Town Topics — Princeton's Weekly Community Newspaper Since 1946.
Vol. LXV, No. 31
Wednesday, August 3, 2011
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(Photo provided courtesy of the Hun School)

JUNIOR ACHIEVEMENT: Jason Elefant rows this spring in his final season for the Hun School crew team. This week, Elefant will be representing the U.S. as an alternate at the 2011 World Rowing Junior Championships in Eton, Great Britain. Shortly after his return from the U.K., Elefant will be starting his college career for the Princeton University men’s lightweight team.

Hun Alum Elefant On U.S. Team for Junior Worlds, Getting Special Preparation for PU Rowing Career

Bill Alden

Although Jason Elefant spent just a few weeks at the 2010 selection camp for the U.S. Junior National rowing team as a last-minute fill-in, he gained a lot from the experience.

“I got to understand how the system works; I got used to the sheer volume of work and the intensity of practices,” said Elefant, a recent Hun School graduate who will be starting his college career for the Princeton University men’s lightweight team this fall.

“Everyday, you could get seat raced. In high school or club, you may seat race once or twice in the beginning of the season and then you have your seat. You had to be on your game everyday and go all out.”

Utilizing that knowledge in this summer’s selection camp, Elefant raced his way on to the squad, getting chosen as an alternate to represent the U.S. at the 2011 World Rowing Junior Championships which will be taking place in Eton, Great Britain from August 3-7.

“I did good work in the identification camp; I was proactive, reaching out to the coaches,” said Elefant

“I just wanted to have a shot at making the team. The training was held at the Kent School in Connecticut. It was good because we had the river to ourselves and more time between the practices to recover. It was an overall better experience for me. I knew people from last year. I was born in 1993 so I was one of the older guys there.”

While Elefant may have been one of the senior members of the team, he faced a challenge as one of the smaller rowers on hand.

“I am 6’2, 165 pounds,” noted Elefant. “Some of the guys are 6’5, 200 and some guys are 6’2 185 and then you have me.”

Elefant acknowledged that he was initially less than thrilled to be named as an alternate but he quickly realized that he plenty to be happy about.

“I was a little bummed at first because I wanted to be on one of the boats but it is too good an opportunity to pass up,” said Elefant.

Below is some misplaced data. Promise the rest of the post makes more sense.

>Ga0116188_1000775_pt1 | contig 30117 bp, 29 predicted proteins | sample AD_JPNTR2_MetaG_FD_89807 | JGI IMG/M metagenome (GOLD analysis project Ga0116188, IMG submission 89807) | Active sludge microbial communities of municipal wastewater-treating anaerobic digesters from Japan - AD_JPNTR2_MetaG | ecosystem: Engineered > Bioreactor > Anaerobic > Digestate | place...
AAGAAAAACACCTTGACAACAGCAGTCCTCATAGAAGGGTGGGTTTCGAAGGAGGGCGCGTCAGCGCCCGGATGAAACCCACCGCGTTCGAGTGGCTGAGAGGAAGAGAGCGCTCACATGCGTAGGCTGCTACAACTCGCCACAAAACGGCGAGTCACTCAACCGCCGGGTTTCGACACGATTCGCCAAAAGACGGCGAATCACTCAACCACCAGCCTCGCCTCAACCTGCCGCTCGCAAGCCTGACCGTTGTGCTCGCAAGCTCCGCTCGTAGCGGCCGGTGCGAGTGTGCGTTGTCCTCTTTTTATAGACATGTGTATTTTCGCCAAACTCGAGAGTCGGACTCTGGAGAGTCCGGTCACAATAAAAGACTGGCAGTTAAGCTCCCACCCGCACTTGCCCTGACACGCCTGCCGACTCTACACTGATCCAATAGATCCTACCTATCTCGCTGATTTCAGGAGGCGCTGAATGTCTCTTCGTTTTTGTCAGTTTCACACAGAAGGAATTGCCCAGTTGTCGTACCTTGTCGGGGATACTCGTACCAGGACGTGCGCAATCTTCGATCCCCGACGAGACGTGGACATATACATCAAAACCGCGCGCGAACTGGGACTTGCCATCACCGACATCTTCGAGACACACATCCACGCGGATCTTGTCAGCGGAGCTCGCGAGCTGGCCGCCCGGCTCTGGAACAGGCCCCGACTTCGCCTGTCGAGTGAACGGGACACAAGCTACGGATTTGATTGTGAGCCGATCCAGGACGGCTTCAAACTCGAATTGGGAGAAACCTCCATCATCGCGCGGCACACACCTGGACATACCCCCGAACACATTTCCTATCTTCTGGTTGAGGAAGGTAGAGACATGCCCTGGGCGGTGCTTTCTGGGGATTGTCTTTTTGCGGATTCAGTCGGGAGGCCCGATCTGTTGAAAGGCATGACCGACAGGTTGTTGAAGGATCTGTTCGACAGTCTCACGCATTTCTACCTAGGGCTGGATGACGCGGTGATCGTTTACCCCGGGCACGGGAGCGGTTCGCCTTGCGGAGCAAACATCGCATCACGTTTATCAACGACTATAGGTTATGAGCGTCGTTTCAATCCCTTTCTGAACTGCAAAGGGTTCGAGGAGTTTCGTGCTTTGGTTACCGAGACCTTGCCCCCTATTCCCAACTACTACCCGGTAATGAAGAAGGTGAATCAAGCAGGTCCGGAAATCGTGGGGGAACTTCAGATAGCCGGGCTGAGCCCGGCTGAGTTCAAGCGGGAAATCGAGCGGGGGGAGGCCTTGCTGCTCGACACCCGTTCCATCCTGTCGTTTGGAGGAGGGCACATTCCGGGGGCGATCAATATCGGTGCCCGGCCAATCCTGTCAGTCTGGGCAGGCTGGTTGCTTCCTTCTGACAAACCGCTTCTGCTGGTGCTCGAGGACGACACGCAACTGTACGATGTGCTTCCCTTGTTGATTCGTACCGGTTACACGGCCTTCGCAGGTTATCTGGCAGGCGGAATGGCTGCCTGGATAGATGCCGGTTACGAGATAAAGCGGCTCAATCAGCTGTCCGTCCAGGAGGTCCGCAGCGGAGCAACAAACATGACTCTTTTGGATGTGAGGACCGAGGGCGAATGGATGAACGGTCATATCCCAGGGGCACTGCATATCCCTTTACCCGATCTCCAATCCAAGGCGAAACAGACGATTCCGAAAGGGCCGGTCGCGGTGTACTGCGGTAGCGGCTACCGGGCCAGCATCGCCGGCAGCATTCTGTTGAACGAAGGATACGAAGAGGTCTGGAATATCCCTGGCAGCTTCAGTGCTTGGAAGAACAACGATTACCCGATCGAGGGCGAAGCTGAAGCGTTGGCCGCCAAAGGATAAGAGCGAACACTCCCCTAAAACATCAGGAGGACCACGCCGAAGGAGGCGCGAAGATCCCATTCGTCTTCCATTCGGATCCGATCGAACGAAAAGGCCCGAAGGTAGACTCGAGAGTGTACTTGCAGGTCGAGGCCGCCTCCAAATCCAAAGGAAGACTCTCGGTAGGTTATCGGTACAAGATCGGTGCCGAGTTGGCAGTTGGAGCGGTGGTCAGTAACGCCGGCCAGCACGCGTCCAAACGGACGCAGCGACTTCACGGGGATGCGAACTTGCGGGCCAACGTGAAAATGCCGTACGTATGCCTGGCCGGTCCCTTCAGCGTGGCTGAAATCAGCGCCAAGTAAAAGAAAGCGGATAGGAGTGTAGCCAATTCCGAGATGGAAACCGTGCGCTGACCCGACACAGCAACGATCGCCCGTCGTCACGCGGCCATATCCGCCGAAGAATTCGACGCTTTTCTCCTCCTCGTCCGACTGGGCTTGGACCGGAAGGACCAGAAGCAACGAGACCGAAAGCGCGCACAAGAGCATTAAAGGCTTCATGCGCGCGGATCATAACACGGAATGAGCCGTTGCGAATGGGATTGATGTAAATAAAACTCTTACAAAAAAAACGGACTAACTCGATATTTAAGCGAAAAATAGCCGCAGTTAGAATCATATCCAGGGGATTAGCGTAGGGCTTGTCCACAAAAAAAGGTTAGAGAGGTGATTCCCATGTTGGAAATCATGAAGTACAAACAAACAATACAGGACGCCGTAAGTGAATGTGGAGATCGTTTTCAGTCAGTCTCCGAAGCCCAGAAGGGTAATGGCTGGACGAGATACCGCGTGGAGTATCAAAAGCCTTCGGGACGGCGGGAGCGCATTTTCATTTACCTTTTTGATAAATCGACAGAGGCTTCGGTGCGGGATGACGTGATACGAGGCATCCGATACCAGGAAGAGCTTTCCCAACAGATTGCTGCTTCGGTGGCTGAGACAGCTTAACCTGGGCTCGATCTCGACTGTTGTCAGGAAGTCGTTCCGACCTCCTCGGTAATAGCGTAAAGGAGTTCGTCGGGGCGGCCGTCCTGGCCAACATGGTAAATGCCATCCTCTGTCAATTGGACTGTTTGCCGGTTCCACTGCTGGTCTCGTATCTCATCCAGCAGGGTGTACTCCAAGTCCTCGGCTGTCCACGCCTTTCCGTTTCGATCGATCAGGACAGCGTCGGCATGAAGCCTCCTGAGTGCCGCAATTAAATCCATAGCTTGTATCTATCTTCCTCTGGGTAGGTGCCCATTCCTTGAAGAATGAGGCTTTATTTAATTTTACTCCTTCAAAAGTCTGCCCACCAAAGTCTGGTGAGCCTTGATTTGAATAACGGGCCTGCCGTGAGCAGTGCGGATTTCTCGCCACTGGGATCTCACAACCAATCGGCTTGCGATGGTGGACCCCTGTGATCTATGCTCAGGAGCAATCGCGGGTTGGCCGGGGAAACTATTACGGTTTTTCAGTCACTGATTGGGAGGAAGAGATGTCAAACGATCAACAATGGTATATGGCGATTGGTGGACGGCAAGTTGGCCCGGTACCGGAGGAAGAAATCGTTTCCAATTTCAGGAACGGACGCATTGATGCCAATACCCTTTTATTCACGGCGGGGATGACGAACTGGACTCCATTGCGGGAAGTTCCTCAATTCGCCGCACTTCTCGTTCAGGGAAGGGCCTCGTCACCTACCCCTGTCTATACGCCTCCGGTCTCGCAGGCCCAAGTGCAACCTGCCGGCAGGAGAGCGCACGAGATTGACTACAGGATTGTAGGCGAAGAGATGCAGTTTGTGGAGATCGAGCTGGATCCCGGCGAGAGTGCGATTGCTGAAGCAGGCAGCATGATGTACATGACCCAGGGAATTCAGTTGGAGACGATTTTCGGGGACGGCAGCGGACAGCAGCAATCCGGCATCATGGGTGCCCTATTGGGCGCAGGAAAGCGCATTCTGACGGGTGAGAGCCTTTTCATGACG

“I get to train with the team; it is great to be integrated into the team. Last year, I followed the team from a distance, this year I get to stay. I talked to Evans [Hun crew coach Geoff Evans] he told me if I say no, I will never have a chance to row but if I say yes I might have a chance.”

Elefant’s adaptability helped give him the chance to make the squad. “A lot of it has to do with my versatility, I can jump into any boat,” added Elefant who is the portside substitute for the U.S. contingent which will include an eight, a coxed four, a straight four and a pair. “The other alternate and I row as a pair in the daily practices.”

Elefant jumped at the opportunity to get into rowing early in his Hun career. “I started in the spring of my freshman year at Hun in 2008,” recalled Elefant.

“In the winter I was doing intramurals and doing weightlifting. I had some friends from soccer who were training for crew and doing their preseason conditioning. I joined them and it was fun. It looked like a good team thing.”

Crew turned to be fun from the beginning for Elefant. “At the start, I was doing well on the ERGs (ergometer rowing machines) in comparison to the other guys,” said Elefant. “The first row on our spring trip that year was a big thing for me. I thought this was awesome.”

The influence of head coach Evans played a big part in Elefant’s development as a rower. “He was more than a coach; he was a college counselor and an advisor,” said Elefant.

“In terms of being an actual coach he was great, he really helped me technically. At Hun we don’t pull the biggest ERG scores, we have to row really well to beat some of the big teams that we have beaten. He never let me settle for anything less than my best.”

For Elefant, a Presidential Scholar and National Merit Finalist as well as a star rower, Princeton turned out to be the best college choice.

“In the fall of my junior year, Chris Callahan at Mercer Junior Rowing Club (MJRC) asked me why I hadn’t reached out to colleges yet,” said Elefant, who competed for MJRC in Hun’s offseason as a junior and a senior.

“He told me to go on line and start filling out the recruiting forms to get my name out there. We had a lot of success that fall season and I realized that I was getting pretty good and I liked rowing at a high level. I took four visits; I went to Cornell, Harvard, Yale, and Princeton. The easy transition and familiarity of Princeton made it feel like a natural fit.”

Elefant got a chance to familiarize himself with his future surroundings as the U.S. team wound up its training in Princeton.

“We were at the Kent School for 40 days then we moved to Princeton,” said Elefant. “We have been training on Lake Carnegie and staying on campus. We did a final 2k test and we had our fastest times. The coaches are confident. It is the first time I have been out of the eastern time zone so I am really excited.”

As Elefant looks forward to his freshman campaign at Princeton, he and his classmates are bringing plenty of confidence.

“We want to win the freshman 8 at Easterns; we have been communicating on Facebook all summer,” said Elefant.

“We want to be good from the get-go. I am only one on the junior national team but some of the guys were in club nationals and Canadian Henley.”

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